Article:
The Supersub experiment, which made Vikram Solanki a little piece of cricket history in 2005 when he was the first used, came and went from one-day internationals after less than a year, but Jonny Bairstow's one-day career is reviving the memories.
For the second time in two seasons he replaced Jos Buttler - one of the biggest pairs of shoes to fill in one-day cricket - and produced a match-winning performance. Last year against New Zealand, at Chester-le-Street, he struck an unbeaten 83 to secure a series victory, in his first ODI innings for nearly three years, but at least on that occasion he had fair warning that he would be needed when called in as cover for Buttler who had split his webbing.
On Thursday, at his home ground of Headingley, he had "about 32 minutes" before walking out with the gloves after Buttler pulled up lame in warm-ups. A few minutes more, after the toss, and England would either have had to patch up Buttler or ask for permission from Pakistan to replace him.
Bairstow was very tidy behind the stumps - he was especially sharp against Chris Jordan's late yorkers - and then contributed a measured 61 off 83 balls, the second half-century of his bitty one-day career, to ensure England turned around a potentially problematic 72 for 4 into another comfortable victory.
Yet it is entirely possible, should Buttler be fit for the final match in Cardiff, and he was rated a good chance to be available, that Bairstow will be back carrying the drinks on Sunday.
"I don't really get a choice, do I? It's the decision they make," Bairstow said. "It's beyond my pay grade, selection and who bats where.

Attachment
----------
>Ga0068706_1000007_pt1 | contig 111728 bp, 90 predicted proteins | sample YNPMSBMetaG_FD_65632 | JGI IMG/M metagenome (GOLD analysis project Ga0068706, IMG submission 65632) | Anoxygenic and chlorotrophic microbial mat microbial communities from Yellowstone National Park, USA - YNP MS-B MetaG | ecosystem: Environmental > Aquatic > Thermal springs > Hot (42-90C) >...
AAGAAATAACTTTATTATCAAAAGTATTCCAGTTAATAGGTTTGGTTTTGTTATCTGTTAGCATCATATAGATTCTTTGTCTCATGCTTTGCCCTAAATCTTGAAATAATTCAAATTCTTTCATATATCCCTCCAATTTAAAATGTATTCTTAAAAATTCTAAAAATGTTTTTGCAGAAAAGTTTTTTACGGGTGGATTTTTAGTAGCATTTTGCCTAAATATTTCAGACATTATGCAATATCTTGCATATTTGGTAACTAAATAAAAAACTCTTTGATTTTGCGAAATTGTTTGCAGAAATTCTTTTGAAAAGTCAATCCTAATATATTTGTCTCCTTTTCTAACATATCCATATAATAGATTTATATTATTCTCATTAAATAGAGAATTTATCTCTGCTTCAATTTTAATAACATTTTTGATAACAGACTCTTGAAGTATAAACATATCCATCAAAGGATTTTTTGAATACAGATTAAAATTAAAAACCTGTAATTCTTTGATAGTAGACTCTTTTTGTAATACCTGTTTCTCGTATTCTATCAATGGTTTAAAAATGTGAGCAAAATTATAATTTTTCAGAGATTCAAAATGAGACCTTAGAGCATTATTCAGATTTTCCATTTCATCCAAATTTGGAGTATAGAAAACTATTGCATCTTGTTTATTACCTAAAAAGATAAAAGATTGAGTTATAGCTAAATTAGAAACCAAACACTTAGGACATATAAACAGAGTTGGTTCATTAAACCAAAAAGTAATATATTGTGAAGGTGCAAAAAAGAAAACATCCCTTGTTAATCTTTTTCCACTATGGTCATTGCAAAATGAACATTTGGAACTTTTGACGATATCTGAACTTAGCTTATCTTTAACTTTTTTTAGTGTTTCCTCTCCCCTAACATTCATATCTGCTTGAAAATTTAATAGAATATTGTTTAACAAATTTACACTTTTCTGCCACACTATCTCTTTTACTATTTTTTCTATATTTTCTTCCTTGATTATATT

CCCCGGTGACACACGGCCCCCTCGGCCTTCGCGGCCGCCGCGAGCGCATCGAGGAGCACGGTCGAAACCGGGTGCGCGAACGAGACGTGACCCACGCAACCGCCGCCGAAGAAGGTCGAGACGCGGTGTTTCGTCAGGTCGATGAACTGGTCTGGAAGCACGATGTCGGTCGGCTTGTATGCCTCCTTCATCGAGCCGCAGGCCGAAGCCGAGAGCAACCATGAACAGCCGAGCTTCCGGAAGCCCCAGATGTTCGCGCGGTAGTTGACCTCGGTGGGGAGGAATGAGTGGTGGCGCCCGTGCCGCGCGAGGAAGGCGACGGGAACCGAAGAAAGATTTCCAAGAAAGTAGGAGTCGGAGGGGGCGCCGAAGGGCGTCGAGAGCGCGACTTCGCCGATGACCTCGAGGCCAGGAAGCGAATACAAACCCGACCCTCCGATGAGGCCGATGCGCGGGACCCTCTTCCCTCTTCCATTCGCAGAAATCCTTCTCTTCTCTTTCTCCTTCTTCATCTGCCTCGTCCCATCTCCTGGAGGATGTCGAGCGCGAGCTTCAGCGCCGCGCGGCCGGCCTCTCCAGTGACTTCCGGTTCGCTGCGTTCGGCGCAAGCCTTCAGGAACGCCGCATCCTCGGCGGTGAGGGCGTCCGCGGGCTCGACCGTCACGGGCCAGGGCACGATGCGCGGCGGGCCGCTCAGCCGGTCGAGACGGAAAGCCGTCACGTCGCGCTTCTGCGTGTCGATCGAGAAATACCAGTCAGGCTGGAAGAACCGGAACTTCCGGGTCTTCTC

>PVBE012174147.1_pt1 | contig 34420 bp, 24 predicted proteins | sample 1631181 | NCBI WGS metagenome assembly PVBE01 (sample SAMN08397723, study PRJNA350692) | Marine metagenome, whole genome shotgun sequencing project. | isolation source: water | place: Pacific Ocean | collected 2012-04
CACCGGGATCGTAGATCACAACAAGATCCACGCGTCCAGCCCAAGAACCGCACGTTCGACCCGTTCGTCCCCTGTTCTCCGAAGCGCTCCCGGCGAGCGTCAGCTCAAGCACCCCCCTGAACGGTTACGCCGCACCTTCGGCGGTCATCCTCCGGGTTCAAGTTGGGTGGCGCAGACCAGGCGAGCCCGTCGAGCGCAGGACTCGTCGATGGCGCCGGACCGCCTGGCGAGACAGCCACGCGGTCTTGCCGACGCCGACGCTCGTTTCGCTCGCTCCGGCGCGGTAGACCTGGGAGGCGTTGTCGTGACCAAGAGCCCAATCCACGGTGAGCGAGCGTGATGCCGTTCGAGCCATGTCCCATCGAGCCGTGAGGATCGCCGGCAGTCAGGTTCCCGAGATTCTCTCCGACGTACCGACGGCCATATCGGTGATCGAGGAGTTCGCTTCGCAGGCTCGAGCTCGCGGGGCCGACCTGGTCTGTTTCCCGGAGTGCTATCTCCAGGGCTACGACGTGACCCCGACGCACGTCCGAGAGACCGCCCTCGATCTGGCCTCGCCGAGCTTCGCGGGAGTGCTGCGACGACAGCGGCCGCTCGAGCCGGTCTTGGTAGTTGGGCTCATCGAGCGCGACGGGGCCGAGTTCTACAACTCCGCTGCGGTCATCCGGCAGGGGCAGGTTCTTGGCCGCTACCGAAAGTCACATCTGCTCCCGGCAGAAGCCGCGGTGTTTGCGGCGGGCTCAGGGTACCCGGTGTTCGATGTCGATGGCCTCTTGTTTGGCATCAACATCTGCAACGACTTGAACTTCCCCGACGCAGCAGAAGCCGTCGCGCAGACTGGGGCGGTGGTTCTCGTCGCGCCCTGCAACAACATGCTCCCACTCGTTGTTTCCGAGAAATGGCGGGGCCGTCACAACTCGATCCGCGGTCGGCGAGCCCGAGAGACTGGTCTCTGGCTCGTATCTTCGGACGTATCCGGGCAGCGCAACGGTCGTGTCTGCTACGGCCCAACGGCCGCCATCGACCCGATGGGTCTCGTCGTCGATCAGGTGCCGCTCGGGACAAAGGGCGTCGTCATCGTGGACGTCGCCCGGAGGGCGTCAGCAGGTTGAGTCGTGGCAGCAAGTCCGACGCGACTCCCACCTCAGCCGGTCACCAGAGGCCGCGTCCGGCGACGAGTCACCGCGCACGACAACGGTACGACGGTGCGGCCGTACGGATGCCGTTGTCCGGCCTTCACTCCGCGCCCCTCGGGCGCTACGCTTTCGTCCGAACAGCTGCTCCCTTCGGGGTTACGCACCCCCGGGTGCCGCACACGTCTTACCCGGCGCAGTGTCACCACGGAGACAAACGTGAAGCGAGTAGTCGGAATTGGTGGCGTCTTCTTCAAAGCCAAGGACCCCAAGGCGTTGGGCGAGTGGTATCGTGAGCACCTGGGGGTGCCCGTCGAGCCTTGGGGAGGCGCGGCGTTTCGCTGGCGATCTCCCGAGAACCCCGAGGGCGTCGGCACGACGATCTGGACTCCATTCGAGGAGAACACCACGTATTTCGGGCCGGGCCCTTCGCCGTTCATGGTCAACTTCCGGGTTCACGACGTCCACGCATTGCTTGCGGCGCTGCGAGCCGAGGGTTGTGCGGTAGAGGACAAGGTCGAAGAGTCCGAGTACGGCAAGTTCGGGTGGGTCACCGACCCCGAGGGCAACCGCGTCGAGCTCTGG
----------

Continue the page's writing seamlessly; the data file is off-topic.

"I'll be desperately disappointed. But that's me as a person, the will to play for England in any format going. When you're left out of the side, it's not very nice - and when you get in, you want to assess that opportunity and take it by the nuts and crack on."
All Bairstow's one-day opportunities since the last World Cup have come when other players have been rested or injured. Earlier this season he played the whole one-day series against Sri Lanka - albeit batting just three times - because Ben Stokes was unavailable and last year played three times against Australia when Buttler was given a break.
He watched on from the Trent Bridge dressing room as England racked up 444 for 3 - as did his key ally in this match, Stokes, but at least he was in the XI - and while he acknowledged the enviable options that are helping produce England's eye-catching displays it does not make missing out any easier.
"It's a special group of players, and we believe we can go a long way in world competitions and series," he said. "But naturally, I'm frustrated not to be in that XI week in week out.
"Every time I get an opportunity I want to try to impress, and that's all I can do. Opportunities at the moment are a bit few and far between. You've just got to take it on the chin, crack on and hope you take the opportunity when it does come along."
Adding to the significance of the moment for Bairstow, his Man-of-the-Match performance came on his late father's birthday. After the game, he tweeted a picture in front of the Yorkshire capped players board with the message: "Delighted with today... Special day! Happy Birthday Dad... That's one for you!"